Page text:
The freelance yoga teachers of Berlin propose to move the whole set of yoga offers from M (59€/month) to L (99€/month) membership. This would result in the bigger partner pay-outs and consumers valuing yoga as something that is special and to be taken seriously.

2. Making the pay-outs standardised and transparent

Some teachers would like to have a standardised way of processing pay-out that is based on a set of criteria or variables, that is transparent and not case specific, listed on the platform openly and available for everyone to look up, from other partners to the end consumers themselves.

3. Educating the end-consumer about the negative effects of USC on yoga businesses

Some teachers proposed to speak to their USC member students directly, others wish to spread the word of mouth via the network of teachers and students here in the city. I personally think that the media has to get involved, and ideally an independent research institution should be hired.

4. Asking for support from BDY

Maybe now it the time that the Professional association of yoga teachers in Germany e.V. gets involved and uses this chance to become a relevant modern-day institution that can represent the rights of the yoga teachers on the national level. Teachers would become members as a result.

5. Creating a legal lobby to represent yoga teachers

This option is a little more complicated, but something like this needs to happen as the industry has matured enough to get an official recognition on the government level. Many teachers are interested in this option because they understand that the market has to be regulated.

6. Creating a yoga teacher’s union

Some people lean towards this option, but I’m not convinced by it myself. It sounds like a lot of work and organisation and I’m not going to take on this work alone. I’m happy to stay an independent observer and a facilitator of exchange in the community, but that’s about it.

7. Switching to a better platform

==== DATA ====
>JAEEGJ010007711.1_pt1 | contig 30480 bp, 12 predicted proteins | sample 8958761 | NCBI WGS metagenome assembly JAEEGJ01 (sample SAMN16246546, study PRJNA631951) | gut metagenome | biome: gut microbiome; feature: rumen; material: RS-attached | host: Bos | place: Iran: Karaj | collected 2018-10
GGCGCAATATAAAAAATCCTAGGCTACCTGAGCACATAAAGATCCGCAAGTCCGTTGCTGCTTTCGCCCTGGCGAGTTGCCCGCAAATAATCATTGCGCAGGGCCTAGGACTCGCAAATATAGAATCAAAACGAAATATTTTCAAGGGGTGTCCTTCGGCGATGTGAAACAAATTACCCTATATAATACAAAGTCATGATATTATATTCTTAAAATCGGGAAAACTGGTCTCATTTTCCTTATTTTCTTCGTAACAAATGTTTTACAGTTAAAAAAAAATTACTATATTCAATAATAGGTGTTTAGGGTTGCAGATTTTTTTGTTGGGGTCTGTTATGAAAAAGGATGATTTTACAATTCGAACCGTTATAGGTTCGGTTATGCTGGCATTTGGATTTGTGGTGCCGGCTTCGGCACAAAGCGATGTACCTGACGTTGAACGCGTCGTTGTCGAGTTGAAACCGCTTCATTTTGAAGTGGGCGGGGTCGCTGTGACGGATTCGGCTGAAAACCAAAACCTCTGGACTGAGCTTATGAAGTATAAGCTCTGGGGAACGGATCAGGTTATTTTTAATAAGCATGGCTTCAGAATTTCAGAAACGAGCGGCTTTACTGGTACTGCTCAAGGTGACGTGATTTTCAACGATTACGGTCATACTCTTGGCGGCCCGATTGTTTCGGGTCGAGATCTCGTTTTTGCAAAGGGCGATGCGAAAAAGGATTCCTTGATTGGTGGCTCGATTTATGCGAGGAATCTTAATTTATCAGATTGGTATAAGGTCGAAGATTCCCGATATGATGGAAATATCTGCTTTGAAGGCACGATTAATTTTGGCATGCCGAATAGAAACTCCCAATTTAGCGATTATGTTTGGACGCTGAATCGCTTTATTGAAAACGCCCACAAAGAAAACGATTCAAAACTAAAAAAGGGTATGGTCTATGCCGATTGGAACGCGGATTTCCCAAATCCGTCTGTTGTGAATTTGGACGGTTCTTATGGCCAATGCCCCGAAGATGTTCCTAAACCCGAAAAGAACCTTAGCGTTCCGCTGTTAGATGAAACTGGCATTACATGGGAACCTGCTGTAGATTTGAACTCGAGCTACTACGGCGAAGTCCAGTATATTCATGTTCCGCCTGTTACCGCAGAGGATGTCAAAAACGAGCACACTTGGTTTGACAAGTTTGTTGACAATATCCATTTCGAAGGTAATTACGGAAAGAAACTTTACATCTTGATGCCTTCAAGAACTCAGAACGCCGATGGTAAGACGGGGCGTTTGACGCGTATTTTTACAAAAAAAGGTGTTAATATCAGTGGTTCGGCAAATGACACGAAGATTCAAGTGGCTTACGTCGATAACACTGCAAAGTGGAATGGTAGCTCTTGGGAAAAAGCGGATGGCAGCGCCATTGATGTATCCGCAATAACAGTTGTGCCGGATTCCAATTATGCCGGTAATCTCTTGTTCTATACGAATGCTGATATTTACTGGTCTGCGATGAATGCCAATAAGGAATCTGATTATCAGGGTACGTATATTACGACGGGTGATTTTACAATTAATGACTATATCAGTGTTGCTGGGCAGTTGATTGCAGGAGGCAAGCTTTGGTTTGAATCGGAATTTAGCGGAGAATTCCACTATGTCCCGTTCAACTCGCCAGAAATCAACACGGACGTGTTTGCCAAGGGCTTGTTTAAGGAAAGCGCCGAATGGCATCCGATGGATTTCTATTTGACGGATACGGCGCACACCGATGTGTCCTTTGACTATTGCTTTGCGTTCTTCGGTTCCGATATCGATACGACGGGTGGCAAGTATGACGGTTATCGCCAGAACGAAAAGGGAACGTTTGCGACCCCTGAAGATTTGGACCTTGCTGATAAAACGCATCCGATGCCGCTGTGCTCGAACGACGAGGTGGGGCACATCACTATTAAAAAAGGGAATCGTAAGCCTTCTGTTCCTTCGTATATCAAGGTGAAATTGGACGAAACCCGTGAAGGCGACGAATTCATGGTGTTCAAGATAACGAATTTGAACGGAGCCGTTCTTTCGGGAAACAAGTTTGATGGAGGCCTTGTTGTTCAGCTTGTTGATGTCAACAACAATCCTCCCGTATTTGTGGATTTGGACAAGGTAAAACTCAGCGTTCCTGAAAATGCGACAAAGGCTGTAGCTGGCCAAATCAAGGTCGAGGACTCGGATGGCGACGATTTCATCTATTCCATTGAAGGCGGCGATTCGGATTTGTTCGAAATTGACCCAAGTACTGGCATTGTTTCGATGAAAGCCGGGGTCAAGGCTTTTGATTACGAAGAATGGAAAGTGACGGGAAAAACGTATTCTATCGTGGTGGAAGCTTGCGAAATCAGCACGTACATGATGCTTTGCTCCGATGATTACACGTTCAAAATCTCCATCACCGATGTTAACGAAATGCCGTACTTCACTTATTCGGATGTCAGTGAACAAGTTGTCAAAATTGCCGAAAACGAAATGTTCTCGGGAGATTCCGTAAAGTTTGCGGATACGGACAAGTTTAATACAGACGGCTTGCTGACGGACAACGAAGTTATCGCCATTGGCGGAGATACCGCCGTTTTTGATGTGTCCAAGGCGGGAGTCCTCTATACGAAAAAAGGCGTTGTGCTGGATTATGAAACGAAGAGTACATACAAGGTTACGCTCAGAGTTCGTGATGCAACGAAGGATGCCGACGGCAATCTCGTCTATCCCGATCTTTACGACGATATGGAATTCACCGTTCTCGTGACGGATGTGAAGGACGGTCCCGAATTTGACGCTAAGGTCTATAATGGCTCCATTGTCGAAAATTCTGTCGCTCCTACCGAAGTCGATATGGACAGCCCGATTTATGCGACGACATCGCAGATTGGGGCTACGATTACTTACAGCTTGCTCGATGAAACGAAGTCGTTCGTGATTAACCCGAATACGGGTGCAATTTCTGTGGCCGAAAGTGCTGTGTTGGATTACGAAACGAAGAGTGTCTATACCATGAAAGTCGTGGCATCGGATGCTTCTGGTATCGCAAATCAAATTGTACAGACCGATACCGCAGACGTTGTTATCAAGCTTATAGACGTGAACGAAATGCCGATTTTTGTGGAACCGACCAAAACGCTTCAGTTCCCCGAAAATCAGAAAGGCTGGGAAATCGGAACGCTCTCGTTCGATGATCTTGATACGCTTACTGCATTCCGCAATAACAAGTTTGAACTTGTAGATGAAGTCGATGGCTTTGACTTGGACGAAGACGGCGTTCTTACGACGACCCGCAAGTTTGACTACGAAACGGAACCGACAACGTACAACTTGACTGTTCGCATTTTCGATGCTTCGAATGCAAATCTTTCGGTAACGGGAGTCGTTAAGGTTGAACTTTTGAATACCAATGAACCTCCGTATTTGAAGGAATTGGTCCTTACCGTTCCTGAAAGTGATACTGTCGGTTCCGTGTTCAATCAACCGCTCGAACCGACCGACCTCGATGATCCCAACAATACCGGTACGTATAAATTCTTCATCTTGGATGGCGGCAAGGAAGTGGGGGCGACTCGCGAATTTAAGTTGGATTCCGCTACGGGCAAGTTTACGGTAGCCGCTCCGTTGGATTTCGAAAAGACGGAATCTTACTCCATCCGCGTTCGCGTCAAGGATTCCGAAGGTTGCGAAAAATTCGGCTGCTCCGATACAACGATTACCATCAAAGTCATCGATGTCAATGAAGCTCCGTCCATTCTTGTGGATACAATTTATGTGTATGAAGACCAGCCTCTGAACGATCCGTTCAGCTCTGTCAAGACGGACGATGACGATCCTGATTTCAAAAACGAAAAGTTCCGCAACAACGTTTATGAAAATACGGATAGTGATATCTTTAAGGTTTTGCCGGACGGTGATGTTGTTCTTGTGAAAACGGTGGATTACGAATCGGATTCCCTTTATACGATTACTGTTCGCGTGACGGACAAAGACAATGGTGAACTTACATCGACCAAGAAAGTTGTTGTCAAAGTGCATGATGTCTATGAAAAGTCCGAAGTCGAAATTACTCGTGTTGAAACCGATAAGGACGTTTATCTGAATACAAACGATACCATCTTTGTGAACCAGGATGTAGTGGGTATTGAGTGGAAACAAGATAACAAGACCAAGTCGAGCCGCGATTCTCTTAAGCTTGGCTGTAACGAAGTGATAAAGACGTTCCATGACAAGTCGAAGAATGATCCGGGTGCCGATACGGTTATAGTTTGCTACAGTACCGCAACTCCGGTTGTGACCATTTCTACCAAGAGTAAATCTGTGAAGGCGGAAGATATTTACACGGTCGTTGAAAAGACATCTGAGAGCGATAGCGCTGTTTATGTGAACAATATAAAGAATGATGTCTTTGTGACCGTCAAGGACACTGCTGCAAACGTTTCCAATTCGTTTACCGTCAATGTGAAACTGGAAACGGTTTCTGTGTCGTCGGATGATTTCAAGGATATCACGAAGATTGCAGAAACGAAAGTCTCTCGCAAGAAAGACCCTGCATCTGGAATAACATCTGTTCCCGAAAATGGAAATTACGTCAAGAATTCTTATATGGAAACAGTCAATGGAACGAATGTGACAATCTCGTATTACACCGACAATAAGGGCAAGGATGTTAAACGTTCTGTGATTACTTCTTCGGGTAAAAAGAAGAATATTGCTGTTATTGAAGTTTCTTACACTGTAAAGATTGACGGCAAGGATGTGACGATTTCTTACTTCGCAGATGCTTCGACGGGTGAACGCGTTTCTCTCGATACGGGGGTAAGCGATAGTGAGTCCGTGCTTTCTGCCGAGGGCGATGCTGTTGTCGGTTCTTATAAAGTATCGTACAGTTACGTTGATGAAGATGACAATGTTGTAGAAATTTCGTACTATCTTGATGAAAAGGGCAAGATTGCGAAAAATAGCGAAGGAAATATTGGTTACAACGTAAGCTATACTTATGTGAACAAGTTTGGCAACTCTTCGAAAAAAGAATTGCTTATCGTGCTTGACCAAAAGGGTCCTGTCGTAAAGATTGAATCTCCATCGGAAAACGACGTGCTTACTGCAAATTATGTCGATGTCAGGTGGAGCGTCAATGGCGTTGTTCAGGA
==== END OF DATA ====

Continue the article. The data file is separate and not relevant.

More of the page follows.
There is nothing wrong with middle men services or aggregator platforms in the principle. Yet, how these platforms make their money, how they are treating their partners and how much power they are given as a result has to be carefully managed. These platforms are there to serve us, not to destroy us!

8. Creating our own network

For these studios and teachers who are not Urban Sports Club partners, this is what we can do: we can come together as a community, not a competition, collaborate and create some kind of a network or establish a partnership program that enables our students to travel to different cities or just different studios in the same city and enjoy all of our classes or discounts on them in some kind of well-though out way that benefits everyone, the service providers and the end consumers.

9. Creating our own platform

That’s taking point #8 a step further. I’m sure in our community there are all kinds of talented people who could come together to make a better aggregator platform solutions for all the yoga offers out there in the market. Why not dream big? I would be in!

10. Joining in forces

In any case, this is a necessary condition for any action to stand up for our rights!


I base my opinions and predictions on the research I did online in regards to ClassPass (USA equivalent of Urban Sports Club), talking to studio owners in my network (Berlin, Germany, UK, and Poland), as well as talking with freelance yoga teachers in person and online.

Further readings:

Fast Company: Is ClassPass Model Sustainable?

Business Insider: Boutique Fitness Market Facing Pressures An In Depth Startup Analysis – Is ClassPass the Next Unicorn or the Next Bust?

Is ClassPass® Right for Your Studio?